Beethoven began composition of his Concerto for Piano, Violin, Cello and Orchestra in late 1803, completing the work in the summer of 1804.  Beethoven composed the piano part of the “Triple” Concerto for Archduke Rudolph (1788-1831), the youngest son of Emperor Leopold II.  Rudolph, a longtime pupil, friend and patron of Beethoven, was the dedicatee of such pieces as the Fourth and “Emperor” Piano Concerto, the “Archduke” Piano Trio, the Piano Sonatas Opus 90 (“Les Adieux”), 106 (“Hammerklavier”), and 111, the great choral work, the Missa solemnis, and the Grosse Fugue for string quartet.

The fact that Beethoven composed the keyboard parts of both the Triple Concerto and the “Archduke” Trio for Rudolph is testament to his considerable talents as a pianist.  Beethoven dedicated the “Triple” Concerto to another of his patrons, Prince Franz Joseph von Lobkowitz.  The first performance of the “Triple” Concerto took place in Vienna, in May of 1808.

The Triple Concerto is scored for a trio of soloists (violin, cello, and piano) and orchestra.  Beethoven composed the Triple Concerto around the same time as his path-breaking “Eroica” Symphony.  However, the Concerto’s three movements (Allegro, Largo, and Rondo alla Polacca) present a far more genial and lyrical side of Beethoven’s craft.  The opening Allegro is the most expansive of the work’s three movements.  A hushed Largo leads without pause to the finale, a Rondo based upon a polonaise, a sparkling Polish dance.


Symphony No. 1 in C minor, Opus 68 (1876)

Johannes Brahms was born in Hamburg, Germany, on May 7, 1833, and died in Vienna, Austria, on April 3, 1897.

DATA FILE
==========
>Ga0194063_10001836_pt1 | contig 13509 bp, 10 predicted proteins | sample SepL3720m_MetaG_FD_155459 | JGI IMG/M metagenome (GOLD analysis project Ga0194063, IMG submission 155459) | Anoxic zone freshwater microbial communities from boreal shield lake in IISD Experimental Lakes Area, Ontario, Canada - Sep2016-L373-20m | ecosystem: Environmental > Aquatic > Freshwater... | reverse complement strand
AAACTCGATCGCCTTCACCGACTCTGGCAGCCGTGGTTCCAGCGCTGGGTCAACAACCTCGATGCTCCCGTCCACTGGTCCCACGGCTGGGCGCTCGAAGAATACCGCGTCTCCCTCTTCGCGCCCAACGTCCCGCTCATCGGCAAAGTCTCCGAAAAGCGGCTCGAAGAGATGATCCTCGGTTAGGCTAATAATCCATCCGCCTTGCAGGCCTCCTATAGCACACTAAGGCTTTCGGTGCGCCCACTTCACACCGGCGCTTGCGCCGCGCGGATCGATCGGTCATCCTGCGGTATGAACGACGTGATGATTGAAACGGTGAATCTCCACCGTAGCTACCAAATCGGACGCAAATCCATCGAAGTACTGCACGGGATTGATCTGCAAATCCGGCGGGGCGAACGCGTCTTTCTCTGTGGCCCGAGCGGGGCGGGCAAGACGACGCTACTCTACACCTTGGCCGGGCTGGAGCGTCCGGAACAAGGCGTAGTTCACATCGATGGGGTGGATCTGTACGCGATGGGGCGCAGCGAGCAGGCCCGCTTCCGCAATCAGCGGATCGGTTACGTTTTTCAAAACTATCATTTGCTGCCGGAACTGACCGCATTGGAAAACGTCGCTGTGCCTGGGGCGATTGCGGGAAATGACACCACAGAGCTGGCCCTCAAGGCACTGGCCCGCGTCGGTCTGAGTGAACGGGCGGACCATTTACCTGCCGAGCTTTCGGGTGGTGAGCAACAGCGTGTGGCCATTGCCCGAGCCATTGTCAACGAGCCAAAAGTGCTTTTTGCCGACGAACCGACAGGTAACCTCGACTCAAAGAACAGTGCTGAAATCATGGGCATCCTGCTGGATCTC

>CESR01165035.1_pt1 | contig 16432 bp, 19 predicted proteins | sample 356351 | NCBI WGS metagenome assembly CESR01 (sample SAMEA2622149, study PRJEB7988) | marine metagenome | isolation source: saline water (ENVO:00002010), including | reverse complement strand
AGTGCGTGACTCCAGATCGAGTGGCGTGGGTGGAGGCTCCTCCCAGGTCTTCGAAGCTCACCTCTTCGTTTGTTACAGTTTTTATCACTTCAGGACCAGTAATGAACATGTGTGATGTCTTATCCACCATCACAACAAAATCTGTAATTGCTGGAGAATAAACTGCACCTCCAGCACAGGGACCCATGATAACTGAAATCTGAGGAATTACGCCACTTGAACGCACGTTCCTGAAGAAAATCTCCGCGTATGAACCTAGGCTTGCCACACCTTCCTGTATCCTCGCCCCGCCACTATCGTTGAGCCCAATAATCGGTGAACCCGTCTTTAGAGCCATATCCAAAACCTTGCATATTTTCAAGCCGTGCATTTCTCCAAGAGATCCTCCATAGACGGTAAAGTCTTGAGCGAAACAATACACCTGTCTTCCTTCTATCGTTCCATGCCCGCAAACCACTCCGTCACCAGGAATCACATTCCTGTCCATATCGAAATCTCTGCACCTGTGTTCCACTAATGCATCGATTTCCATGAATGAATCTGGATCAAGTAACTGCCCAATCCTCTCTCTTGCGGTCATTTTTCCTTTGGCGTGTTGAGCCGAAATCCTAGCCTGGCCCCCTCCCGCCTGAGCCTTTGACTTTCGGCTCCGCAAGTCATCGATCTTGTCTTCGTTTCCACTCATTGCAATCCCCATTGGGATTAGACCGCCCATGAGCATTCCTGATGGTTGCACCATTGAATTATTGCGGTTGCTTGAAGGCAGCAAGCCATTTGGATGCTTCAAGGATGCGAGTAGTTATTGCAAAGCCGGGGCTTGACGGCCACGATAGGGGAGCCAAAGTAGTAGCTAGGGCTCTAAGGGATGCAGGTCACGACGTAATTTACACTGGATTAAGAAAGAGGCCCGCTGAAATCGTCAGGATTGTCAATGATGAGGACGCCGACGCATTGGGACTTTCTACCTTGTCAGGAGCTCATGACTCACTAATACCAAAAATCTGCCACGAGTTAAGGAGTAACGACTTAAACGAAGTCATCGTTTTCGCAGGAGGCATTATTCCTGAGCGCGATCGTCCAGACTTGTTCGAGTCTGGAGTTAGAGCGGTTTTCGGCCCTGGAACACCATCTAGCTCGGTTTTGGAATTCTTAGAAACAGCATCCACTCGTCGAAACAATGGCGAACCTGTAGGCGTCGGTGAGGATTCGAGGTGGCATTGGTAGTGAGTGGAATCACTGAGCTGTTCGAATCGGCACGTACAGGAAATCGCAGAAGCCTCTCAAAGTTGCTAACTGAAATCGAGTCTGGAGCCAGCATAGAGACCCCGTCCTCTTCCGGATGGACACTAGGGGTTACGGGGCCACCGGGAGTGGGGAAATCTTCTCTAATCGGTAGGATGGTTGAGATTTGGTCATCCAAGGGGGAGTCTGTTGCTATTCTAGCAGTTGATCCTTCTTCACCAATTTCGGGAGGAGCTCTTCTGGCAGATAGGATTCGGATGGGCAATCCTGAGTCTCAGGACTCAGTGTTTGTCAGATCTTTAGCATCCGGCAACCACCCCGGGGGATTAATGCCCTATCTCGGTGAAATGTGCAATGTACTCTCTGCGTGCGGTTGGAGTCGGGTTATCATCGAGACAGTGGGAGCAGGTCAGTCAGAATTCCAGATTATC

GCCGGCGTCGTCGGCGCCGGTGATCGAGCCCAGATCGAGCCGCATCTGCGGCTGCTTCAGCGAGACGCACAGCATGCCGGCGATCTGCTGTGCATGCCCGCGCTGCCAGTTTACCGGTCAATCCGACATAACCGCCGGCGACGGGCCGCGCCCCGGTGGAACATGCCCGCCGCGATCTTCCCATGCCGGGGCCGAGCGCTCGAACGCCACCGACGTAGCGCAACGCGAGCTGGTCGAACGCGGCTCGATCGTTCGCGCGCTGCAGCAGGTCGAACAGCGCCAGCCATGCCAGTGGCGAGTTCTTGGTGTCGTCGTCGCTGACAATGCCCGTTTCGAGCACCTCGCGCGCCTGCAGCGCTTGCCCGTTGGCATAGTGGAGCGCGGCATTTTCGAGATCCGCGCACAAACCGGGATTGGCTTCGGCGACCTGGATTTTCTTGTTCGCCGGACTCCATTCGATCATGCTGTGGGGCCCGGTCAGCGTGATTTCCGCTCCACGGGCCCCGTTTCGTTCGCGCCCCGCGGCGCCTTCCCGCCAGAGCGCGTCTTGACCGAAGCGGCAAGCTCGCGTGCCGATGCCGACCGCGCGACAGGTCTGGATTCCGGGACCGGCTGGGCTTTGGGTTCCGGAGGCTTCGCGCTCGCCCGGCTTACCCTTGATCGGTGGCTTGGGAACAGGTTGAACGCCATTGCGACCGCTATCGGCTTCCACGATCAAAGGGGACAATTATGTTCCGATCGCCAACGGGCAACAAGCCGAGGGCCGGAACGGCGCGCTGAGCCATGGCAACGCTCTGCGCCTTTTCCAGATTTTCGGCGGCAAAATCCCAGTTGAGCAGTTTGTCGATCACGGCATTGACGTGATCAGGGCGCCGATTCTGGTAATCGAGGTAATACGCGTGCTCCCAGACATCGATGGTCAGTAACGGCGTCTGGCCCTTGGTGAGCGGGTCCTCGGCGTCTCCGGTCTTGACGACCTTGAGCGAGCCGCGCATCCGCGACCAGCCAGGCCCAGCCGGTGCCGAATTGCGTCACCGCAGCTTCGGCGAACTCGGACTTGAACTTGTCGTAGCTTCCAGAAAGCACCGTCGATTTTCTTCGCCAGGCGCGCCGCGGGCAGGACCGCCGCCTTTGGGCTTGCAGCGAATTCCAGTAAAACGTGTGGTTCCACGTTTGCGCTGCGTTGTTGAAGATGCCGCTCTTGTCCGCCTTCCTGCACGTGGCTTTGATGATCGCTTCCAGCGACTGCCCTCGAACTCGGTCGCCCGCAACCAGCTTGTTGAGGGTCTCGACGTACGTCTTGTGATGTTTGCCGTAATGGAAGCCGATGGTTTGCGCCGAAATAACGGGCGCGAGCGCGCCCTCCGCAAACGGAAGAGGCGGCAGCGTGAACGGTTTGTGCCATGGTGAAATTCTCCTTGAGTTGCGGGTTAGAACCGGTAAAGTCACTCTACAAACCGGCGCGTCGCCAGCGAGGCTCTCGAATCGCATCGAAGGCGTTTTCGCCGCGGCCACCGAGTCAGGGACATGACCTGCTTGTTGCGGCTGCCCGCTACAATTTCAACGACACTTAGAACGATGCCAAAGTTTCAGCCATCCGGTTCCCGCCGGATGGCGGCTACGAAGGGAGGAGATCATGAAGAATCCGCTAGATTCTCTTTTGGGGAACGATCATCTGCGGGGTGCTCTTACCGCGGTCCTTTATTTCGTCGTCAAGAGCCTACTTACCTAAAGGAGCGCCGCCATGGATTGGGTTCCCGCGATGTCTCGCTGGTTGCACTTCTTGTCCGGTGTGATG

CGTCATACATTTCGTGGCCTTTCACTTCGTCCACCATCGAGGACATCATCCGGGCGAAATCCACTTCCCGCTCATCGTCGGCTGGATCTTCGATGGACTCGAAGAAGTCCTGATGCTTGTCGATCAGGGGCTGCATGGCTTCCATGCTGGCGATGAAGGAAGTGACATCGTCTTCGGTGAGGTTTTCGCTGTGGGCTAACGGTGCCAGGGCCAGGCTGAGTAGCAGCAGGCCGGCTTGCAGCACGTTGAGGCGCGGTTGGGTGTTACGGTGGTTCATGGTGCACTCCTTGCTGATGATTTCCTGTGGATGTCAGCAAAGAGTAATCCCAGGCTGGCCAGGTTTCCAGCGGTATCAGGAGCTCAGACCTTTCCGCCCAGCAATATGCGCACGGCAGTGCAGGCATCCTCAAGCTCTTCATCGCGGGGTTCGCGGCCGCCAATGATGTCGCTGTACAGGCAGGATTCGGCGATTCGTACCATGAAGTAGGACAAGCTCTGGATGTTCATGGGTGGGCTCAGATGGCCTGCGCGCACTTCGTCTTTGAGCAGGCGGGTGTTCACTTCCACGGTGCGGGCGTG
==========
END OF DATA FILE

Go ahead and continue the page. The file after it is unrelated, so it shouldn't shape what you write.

The first performance of the Symphony No. 1 took place in Karlsruhe, Germany, on November 4, 1876, with Otto Dessoff conducting. 

Approximate performance time is forty-five minutes.

As early as 1853, prominent musicians, Robert Schumann included, urged the young Johannes Brahms to try his hand at symphonic composition.  Brahms, however, resisted the call.  In 1870, Brahms wrote to conductor Hermann Levi: “I shall never write a symphony.  You have no idea the likes of us feel when we hear the tramp of a giant like him beside us.”  Here, Brahms referred to the great shadow cast by Ludwig van Beethoven and his epochal Nine Symphonies.  And it was not until 1876, when Brahms was forty-three years old, that he completed his First Symphony.  The November 4, 1876, premiere took place in Karlsruhe, under the direction of Otto Dessoff.

Although Beethoven had been dead nearly half a century when the C-minor Symphony premiered, comparisons with the man Brahms called a “giant” were inevitable.  The Brahms First presents a dramatic journey from C minor to C Major, as does Beethoven’s Fifth.  A four-note motif, also reminiscent of the famous opening theme of the Beethoven Fifth, plays a prominent role the first movement.  A friend of Brahms noted the similarity of the finale’s principal theme to the Ode “To Joy” in Beethoven’s Ninth.  To this observation, Brahms responded, “any ass can see that!”  The eminent conductor, Hans von Bülow, dubbed the work “Beethoven’s Tenth.”  Although Bülow certainly meant that as a compliment, it provided Brahms no great satisfaction.

For Brahms’s part, it seems that the completion of his First Symphony liberated him from the paralyzing specter of Beethoven’s imposing legacy.  Three more Brahms Symphonies followed over the ensuing decade—each, like the first, a monument of the late 19th-century orchestral repertoire.  In time, it became abundantly clear that in his Four Symphonies, Brahms, a musical descendent of Beethoven, spoke very much in his own voice—a voice of Romantic lyricism, passion, and grandeur.

The Symphony’s opening movement begins with a dramatic, slow-tempo introduction (Un poco sostenuto), featuring the timpani’s relentless hammer-blows and hints of the ensuing Allegro’s thematic material.  Another brusque chord launches the Allegro proper and the strings’ forte presentation of the ascending and descending theme that forms the nucleus for the movement’s thematic material.  Two relatively brief movements follow.  The beautiful second movement (Andante sostenuto) concludes with a shimmering violin solo.  The third movement (Un poco Allegretto e grazioso) is a graceful intermezzo.  As with the opening movement, the finale begins with an extended, broad introduction (Adagio).  The principal section of the finale (Allegro non troppo, ma con brio) opens with a majestic theme that bears a kinship to Beethoven’s Ode “To Joy.”  Storm and stress finally resolve to the triumphant closing measures.